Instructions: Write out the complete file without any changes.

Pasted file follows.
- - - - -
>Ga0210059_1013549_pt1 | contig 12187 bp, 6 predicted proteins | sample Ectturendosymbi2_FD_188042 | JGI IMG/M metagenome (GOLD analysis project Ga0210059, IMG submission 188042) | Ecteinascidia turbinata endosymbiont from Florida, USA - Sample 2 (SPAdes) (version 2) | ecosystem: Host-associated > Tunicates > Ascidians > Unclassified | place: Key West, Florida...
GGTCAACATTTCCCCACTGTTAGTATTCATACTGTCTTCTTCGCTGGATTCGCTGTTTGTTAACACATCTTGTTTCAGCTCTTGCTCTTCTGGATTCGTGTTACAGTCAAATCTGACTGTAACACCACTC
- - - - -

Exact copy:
>Ga0210059_1013549_pt1 | contig 12187 bp, 6 predicted proteins | sample Ectturendosymbi2_FD_188042 | JGI IMG/M metagenome (GOLD analysis project Ga0210059, IMG submission 188042) | Ecteinascidia turbinata endosymbiont from Florida, USA - Sample 2 (SPAdes) (version 2) | ecosystem: Host-associated > Tunicates > Ascidians > Unclassified | place: Key West, Florida...
GGTCAACATTTCCCCACTGTTAGTATTCATACTGTCTTCTTCGCTGGATTCGCTGTTTGTTAACACATCTTGTTTCAGCTCTTGCTCTTCTGGATTCGTGTTACAGTCAAATCTGACTGTAACACCACTC